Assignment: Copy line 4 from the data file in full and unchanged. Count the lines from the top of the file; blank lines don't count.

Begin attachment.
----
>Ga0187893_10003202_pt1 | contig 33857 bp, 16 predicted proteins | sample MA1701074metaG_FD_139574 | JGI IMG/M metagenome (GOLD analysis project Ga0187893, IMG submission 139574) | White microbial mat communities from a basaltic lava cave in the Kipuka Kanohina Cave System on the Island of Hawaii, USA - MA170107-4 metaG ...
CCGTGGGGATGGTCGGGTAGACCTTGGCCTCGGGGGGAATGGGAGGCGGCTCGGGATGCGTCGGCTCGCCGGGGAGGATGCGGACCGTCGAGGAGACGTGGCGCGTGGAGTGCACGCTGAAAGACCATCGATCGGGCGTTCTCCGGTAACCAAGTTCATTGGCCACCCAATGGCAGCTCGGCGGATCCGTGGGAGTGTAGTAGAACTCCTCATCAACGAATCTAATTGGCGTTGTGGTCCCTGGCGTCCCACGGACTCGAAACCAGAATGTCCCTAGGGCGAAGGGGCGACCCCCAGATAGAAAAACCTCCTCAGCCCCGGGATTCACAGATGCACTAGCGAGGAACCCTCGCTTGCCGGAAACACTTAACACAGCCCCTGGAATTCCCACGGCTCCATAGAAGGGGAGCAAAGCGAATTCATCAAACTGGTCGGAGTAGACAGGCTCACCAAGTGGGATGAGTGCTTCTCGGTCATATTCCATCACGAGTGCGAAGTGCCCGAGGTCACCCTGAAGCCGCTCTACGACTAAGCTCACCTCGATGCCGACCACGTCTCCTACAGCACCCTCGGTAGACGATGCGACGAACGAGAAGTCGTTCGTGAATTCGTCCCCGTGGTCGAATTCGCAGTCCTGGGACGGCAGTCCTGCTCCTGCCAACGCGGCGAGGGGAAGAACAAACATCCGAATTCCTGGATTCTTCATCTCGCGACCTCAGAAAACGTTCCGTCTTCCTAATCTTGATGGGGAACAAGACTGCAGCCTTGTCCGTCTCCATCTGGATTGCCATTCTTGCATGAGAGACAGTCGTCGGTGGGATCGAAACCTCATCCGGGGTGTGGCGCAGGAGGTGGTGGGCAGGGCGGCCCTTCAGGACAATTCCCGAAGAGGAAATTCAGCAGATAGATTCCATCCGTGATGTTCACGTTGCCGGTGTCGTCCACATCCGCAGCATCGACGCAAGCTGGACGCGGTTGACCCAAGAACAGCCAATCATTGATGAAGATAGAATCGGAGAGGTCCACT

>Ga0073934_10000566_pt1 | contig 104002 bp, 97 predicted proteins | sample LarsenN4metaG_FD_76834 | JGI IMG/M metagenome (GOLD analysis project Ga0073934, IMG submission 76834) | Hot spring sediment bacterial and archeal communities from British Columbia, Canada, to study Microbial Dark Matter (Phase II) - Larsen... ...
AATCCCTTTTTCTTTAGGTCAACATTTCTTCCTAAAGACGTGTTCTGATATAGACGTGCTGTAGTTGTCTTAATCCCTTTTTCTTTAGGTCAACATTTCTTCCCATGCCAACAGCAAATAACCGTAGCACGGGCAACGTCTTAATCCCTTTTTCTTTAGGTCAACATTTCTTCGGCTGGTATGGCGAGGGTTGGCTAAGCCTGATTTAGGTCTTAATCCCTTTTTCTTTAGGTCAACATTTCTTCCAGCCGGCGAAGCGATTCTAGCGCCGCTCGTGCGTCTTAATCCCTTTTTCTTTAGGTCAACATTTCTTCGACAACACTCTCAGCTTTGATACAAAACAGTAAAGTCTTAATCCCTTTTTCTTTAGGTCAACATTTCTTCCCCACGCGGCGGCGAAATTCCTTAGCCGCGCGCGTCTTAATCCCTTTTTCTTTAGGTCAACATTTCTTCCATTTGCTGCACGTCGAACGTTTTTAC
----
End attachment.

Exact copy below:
AATCCCTTTTTCTTTAGGTCAACATTTCTTCCTAAAGACGTGTTCTGATATAGACGTGCTGTAGTTGTCTTAATCCCTTTTTCTTTAGGTCAACATTTCTTCCCATGCCAACAGCAAATAACCGTAGCACGGGCAACGTCTTAATCCCTTTTTCTTTAGGTCAACATTTCTTCGGCTGGTATGGCGAGGGTTGGCTAAGCCTGATTTAGGTCTTAATCCCTTTTTCTTTAGGTCAACATTTCTTCCAGCCGGCGAAGCGATTCTAGCGCCGCTCGTGCGTCTTAATCCCTTTTTCTTTAGGTCAACATTTCTTCGACAACACTCTCAGCTTTGATACAAAACAGTAAAGTCTTAATCCCTTTTTCTTTAGGTCAACATTTCTTCCCCACGCGGCGGCGAAATTCCTTAGCCGCGCGCGTCTTAATCCCTTTTTCTTTAGGTCAACATTTCTTCCATTTGCTGCACGTCGAACGTTTTTAC